Tobacco Tax Compromise Stumbles in Legislature

cigarette smoking ashesThe California Legislature passed a package of bills intended to diminish tobacco sales. While one measure allows county governments to seek a tax on cigarettes, a state tobacco tax was not included in the package. That’s not to say many in the Legislature would like a tobacco tax and efforts were made to convince the tobacco industry to go along with a deal that would include a state tax increase. The proposed deal would result in scuttling a ballot initiative aimed for November to increase the tobacco tax and kill some of the bills in the package.

Here’s how Los Angeles Times columnist George Skelton explained the maneuvering in his Monday column:

Behind the scenes, Senate leader Kevin de León (D-Los Angeles) quietly is offering to negotiate with tobacco. If the industry were to allow the Legislature to pass a state tobacco tax, perhaps some of the package could be snuffed.

Then sponsors of a November ballot initiative that would raise the state cigarette tax by $2 per pack might be persuaded to withdraw their measure. That would save the tobacco industry upward of $100 million fighting the initiative.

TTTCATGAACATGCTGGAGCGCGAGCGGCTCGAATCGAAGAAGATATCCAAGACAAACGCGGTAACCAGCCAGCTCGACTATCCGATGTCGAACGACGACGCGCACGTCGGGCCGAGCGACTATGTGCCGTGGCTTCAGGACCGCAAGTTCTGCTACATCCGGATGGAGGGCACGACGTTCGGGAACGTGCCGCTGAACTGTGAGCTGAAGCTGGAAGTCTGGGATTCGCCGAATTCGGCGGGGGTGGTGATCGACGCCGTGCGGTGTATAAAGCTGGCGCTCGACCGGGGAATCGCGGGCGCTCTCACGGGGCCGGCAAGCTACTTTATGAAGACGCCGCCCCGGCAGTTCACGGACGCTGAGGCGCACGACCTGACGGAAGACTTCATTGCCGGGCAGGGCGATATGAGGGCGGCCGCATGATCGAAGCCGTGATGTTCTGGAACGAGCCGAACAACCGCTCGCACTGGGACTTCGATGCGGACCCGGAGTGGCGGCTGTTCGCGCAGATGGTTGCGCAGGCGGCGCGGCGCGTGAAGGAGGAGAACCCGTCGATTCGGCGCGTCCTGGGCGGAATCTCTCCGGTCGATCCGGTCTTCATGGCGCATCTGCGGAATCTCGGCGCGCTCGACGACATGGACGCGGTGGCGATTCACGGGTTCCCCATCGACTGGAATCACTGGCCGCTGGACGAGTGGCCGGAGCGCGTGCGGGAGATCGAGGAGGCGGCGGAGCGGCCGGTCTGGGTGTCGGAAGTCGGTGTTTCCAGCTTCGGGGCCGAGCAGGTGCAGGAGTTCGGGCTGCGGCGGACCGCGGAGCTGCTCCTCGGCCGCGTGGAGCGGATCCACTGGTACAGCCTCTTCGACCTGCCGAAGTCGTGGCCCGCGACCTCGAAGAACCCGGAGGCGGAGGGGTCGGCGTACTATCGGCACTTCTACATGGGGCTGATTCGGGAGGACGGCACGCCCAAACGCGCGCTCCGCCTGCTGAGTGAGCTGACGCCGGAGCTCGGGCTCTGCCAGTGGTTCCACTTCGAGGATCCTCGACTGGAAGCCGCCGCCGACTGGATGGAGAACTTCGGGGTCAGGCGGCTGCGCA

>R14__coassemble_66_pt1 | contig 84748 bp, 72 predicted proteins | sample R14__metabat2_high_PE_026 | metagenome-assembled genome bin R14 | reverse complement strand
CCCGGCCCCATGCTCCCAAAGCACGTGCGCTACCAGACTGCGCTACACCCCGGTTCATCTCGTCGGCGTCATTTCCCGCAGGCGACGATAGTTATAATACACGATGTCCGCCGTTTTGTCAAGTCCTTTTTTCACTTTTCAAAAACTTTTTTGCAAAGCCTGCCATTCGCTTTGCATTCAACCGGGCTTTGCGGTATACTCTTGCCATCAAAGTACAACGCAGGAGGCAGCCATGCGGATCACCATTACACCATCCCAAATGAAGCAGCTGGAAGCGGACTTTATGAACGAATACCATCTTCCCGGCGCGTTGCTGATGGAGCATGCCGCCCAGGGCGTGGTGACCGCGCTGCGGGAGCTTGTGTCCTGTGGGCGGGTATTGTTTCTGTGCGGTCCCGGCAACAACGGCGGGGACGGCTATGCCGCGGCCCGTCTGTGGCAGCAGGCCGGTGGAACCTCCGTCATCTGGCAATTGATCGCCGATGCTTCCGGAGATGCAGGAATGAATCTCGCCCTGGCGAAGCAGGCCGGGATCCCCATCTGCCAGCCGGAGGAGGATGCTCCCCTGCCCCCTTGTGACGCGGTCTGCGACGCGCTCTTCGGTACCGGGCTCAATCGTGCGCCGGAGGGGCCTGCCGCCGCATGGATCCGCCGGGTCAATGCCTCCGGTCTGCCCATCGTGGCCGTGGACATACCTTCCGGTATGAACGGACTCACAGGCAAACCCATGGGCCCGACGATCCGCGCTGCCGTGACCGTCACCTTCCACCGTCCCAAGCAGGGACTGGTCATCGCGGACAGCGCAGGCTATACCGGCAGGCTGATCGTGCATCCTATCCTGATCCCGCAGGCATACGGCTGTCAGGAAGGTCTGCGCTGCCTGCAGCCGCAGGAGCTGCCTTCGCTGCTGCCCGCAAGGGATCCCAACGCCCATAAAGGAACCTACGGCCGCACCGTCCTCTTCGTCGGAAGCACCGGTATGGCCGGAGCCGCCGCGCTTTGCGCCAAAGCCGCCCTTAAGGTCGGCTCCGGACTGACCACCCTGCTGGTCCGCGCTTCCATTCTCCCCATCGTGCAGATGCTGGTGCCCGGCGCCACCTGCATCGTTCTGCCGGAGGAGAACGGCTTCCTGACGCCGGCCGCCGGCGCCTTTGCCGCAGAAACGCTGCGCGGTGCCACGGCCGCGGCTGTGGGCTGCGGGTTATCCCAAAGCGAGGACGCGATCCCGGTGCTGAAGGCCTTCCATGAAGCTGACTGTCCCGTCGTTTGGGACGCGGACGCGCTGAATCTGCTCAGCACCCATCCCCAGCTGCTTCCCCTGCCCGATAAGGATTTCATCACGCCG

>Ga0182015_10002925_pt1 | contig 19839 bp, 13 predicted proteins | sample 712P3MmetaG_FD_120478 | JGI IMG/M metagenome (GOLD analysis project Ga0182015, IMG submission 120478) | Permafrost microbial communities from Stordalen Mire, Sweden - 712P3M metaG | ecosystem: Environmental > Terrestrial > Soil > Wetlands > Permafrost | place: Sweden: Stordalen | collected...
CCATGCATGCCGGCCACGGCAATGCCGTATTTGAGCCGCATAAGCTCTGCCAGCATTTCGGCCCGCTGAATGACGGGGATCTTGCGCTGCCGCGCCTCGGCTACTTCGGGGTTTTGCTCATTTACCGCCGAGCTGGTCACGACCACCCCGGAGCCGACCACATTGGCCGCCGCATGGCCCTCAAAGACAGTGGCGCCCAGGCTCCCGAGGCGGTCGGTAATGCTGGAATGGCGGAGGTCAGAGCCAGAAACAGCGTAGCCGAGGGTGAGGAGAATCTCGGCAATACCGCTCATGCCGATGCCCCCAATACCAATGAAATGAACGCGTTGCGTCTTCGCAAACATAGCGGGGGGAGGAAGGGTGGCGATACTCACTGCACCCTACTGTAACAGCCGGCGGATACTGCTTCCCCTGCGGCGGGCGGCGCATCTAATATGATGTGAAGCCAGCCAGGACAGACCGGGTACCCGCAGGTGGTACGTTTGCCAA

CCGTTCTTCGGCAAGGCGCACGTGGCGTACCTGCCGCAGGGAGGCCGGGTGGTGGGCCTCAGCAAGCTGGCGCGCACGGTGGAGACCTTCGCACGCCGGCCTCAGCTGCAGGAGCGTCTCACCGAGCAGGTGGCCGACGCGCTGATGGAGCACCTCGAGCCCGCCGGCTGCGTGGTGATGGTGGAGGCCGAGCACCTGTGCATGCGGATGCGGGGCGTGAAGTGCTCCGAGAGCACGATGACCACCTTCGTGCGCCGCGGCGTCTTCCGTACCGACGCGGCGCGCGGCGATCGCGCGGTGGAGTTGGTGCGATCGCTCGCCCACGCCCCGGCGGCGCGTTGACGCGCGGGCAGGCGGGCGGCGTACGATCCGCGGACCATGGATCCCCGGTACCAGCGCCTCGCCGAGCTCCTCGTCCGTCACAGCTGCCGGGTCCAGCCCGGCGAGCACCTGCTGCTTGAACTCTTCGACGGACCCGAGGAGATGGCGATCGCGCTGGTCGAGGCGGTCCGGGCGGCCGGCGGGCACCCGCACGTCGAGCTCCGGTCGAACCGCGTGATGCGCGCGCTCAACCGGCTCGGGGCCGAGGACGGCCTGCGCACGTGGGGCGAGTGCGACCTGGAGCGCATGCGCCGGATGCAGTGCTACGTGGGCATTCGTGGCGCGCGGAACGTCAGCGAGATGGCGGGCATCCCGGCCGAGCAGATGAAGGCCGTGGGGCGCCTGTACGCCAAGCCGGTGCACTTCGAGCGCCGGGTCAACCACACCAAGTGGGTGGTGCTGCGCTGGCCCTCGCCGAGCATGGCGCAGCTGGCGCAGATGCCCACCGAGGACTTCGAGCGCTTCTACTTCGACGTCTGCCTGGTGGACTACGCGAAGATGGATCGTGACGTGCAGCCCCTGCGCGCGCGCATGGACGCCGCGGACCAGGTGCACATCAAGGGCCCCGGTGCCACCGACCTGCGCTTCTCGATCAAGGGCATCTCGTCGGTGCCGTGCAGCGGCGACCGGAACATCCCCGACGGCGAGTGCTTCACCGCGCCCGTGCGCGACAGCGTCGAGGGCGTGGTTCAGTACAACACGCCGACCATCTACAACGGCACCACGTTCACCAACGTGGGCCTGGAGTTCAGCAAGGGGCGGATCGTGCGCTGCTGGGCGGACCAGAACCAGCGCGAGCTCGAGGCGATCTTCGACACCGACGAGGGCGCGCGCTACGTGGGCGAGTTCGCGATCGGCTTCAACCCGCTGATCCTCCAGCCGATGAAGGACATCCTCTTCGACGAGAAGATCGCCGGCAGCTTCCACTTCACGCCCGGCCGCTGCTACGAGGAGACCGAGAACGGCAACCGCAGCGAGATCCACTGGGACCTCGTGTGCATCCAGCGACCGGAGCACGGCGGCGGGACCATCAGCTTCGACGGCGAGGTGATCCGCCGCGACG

Why wouldn’t the tobacco industry consider a more modest increase in the tax on cigarettes if some of the restrictive measures on tobacco were pushed aside and the initiative was pulled before it qualified for the ballot?

While tempting, the tobacco industry saw a big hurdle with any deal. There was no guarantee that if the deal were made a different interest group than the one behind the current ballot initiative would come along with a new tobacco tax effort in the near future. Or a future legislature could also consider a tax increase on tobacco.

Without a solid guarantee, the tobacco industry would rather take its stand now against any state tax increase. There is no way negotiating legislators can guarantee that some outside group won’t go to the ballot via the initiative with a new tax increase even if a deal is struck.

Many supporters of more tax revenue think tobacco and cigarettes is a good target because non-smoking voters outnumber smokers and tobacco users. Thus it is tempting for those who want to raise revenue to consider a tobacco tax.

The possibility that a new effort to raise tobacco taxes in the near future could not be guaranteed held back any legislative compromise on taxes.

Joel Fox is editor of Fox & Hounds and president of the Small Business Action Committee.

This piece was originally published by Fox and Hounds Daily